Monday, August 13, 2018
"The Lord reigns, let the earth rejoice." Psalm 97:1
Spurgeon's thoughts: "There are no real causes for anxiety as long as this blessed sentence is true. On earth the Lord's power controls the rage of the wicked as readily as the rage of the sea; His love refreshes the poor with mercy as easily as the earth with showers. Majesty gleams in flashes of lightning amid the tempest's horrors, and the glory of the Lord is seen in its grandeur in the fall of empires and the crash of thrones. In all our conflicts and tribulations, we may behold the hand of the divine King."
God is God; He sees and hears
All our troubles, all our tears.
Soul, forget not, in your pains,
God o'er all forever reigns.
Fear not death, nor Satan's thrusts,
God defends who in Him trusts;
Soul, remember, in your pains,
God o'er all forever reigns.
For this life's long night of sadness
He will give us peace and gladness.
Soul, remember, in your pains,
God o'er all forever reigns.
Thursday, August 9, 2018
I love the writings of J.C. Ryle, a country pastor for 39 years and the Bishop of Liverpool in England for 20 more during the 19th Century. He authored several books, and the one entitled Holiness is my favorite. Here is an excerpt from it in which he reflects upon the reality of what happens to our saved loved ones as they pass from life into eternity. I hope that this is a help to those of you who need some encouragement as to the present existence of those in Christ who have gone before us. They are not lost, but found.
Ryle's thoughts: "Blessed be God, the souls of departed saints are free from the very moment their last breath is drawn. While we are weeping, and the coffin is preparing, and the mourning being provided, and the last painful arrangements being made, the spirits of our beloved ones are enjoying the presence of Christ. They are freed forever from the burden of the flesh. They are 'where the wicked cease from troubling, and the weary be at rest' (Job 3:17).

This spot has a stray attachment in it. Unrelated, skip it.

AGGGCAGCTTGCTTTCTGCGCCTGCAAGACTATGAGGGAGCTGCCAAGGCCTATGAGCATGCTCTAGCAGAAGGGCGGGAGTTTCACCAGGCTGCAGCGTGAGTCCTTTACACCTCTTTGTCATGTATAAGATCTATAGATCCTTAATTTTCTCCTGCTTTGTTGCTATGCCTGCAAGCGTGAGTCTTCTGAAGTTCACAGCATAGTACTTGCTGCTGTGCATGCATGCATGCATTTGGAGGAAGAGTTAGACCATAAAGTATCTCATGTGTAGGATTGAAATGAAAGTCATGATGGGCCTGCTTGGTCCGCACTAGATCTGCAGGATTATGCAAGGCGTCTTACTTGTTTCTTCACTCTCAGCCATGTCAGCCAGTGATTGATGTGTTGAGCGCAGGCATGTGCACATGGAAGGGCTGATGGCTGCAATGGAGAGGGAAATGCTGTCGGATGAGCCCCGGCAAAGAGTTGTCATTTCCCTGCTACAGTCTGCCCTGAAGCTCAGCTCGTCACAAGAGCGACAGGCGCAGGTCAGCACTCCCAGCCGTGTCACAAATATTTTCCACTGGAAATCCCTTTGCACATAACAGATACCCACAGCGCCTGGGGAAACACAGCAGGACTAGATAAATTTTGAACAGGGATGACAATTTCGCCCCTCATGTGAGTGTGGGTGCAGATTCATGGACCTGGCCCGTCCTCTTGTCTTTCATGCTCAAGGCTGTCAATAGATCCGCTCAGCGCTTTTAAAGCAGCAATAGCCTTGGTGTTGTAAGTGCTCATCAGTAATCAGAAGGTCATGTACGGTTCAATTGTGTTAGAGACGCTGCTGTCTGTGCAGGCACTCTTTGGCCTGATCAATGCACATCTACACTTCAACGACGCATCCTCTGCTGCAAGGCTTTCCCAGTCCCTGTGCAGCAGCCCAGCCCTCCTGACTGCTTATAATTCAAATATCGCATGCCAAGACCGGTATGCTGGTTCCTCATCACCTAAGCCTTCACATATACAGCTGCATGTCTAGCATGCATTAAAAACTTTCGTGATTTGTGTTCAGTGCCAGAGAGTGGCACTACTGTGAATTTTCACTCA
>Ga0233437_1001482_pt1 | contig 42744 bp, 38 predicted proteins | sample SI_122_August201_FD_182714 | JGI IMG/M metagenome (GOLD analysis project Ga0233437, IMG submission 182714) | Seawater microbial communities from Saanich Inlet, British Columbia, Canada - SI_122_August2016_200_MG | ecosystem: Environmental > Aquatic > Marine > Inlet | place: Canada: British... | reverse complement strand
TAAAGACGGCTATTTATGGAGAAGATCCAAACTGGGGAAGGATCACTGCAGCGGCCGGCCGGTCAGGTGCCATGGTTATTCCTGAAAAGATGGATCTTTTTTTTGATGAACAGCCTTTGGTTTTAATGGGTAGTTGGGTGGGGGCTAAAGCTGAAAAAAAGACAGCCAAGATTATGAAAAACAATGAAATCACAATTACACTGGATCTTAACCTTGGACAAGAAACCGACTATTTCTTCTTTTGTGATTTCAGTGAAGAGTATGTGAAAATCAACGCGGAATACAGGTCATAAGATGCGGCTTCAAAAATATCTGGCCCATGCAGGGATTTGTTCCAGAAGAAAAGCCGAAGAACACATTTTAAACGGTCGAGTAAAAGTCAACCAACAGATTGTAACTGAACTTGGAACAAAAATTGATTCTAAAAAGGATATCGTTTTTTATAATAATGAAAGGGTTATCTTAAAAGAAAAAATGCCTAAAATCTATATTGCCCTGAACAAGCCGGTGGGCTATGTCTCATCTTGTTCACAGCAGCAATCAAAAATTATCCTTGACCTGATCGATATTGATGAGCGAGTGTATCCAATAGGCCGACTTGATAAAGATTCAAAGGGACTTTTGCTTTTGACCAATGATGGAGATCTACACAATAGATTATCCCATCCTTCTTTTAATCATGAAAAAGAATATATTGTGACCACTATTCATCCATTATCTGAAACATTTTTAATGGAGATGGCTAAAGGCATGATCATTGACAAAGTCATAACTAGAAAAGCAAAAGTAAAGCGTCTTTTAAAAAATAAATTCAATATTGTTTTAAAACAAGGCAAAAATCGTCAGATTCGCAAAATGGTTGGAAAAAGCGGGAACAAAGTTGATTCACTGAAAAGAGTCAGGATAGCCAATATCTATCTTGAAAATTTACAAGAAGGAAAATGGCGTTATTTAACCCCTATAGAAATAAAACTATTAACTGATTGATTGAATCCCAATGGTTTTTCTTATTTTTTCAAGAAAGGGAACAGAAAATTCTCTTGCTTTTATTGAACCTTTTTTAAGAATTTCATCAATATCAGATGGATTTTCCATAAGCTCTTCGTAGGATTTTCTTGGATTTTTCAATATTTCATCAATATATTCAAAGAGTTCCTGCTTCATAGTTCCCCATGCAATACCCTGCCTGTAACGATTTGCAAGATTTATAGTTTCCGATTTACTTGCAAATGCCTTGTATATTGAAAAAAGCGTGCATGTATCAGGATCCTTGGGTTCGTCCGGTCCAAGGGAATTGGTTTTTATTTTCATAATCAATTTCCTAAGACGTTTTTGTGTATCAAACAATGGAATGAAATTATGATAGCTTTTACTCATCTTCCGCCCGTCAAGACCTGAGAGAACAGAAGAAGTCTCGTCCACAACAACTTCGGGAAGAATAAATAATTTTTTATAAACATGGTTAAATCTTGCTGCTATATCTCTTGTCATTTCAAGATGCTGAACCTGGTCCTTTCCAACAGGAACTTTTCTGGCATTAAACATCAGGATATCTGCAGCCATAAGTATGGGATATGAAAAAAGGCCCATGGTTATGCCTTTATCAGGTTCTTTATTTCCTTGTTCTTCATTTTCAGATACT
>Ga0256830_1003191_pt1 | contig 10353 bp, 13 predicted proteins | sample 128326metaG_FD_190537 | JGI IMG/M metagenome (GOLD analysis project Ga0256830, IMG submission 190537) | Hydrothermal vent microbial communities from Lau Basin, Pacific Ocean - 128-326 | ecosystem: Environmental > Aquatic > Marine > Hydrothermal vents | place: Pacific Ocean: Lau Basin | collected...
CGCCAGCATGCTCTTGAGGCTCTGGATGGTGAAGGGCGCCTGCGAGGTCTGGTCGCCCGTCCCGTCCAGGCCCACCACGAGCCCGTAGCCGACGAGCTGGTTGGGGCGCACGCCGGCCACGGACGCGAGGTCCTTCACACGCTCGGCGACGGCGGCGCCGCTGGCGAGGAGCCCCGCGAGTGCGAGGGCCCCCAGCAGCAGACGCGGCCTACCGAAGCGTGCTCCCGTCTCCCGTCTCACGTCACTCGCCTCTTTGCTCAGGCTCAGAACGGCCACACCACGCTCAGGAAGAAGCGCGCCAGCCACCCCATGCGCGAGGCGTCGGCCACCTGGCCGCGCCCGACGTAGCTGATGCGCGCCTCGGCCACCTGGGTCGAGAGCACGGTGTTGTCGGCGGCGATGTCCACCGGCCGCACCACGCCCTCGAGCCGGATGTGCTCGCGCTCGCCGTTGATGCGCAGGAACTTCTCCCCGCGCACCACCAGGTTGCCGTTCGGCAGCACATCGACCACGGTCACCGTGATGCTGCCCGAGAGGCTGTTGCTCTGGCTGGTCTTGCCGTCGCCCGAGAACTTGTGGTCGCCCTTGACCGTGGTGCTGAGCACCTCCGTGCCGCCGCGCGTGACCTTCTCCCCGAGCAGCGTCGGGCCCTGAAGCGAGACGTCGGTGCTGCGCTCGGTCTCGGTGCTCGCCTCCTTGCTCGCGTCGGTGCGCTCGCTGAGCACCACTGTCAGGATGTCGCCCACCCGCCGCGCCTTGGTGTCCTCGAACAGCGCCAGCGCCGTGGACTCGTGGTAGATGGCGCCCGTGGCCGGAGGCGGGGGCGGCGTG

The very moment that believers die they are in paradise. Their battle is fought; their strife is over. They have passed through that gloomy valley we must one day tread; they have gone over that dark river we must one day cross; They have drunk that last bitter cup which sin has mingled for man; they have reached that place where sorrow and sighing are no more. Surely we should not wish them back again! We should not weep for them. but for ourselves.
We are warring still, but they are at peace. We are laboring, but they are at rest. We are watching, but they are sleeping. We are wearing our spiritual armor, but they have forever put it off. We are still at sea, but they are safe in harbor. We have tears, but they have joy. We are strangers and pilgrims, but as for them they are at home. Surely, better are the dead in Christ than the living! Surely the very hour the poor saint dies, he is at once higher and happier than the highest upon earth."